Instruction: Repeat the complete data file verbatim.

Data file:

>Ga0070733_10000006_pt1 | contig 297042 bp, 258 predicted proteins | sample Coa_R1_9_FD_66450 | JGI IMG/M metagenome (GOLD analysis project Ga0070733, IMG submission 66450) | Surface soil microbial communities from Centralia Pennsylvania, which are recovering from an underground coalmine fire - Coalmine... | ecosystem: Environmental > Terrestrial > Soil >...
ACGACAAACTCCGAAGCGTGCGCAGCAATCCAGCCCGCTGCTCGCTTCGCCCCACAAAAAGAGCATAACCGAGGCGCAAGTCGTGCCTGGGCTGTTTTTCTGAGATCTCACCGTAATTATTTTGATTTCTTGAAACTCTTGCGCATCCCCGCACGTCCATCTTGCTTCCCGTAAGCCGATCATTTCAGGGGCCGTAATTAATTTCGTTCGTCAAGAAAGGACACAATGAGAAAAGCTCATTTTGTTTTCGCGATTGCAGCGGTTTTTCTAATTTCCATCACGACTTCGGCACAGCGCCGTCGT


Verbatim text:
>Ga0070733_10000006_pt1 | contig 297042 bp, 258 predicted proteins | sample Coa_R1_9_FD_66450 | JGI IMG/M metagenome (GOLD analysis project Ga0070733, IMG submission 66450) | Surface soil microbial communities from Centralia Pennsylvania, which are recovering from an underground coalmine fire - Coalmine... | ecosystem: Environmental > Terrestrial > Soil >...
ACGACAAACTCCGAAGCGTGCGCAGCAATCCAGCCCGCTGCTCGCTTCGCCCCACAAAAAGAGCATAACCGAGGCGCAAGTCGTGCCTGGGCTGTTTTTCTGAGATCTCACCGTAATTATTTTGATTTCTTGAAACTCTTGCGCATCCCCGCACGTCCATCTTGCTTCCCGTAAGCCGATCATTTCAGGGGCCGTAATTAATTTCGTTCGTCAAGAAAGGACACAATGAGAAAAGCTCATTTTGTTTTCGCGATTGCAGCGGTTTTTCTAATTTCCATCACGACTTCGGCACAGCGCCGTCGT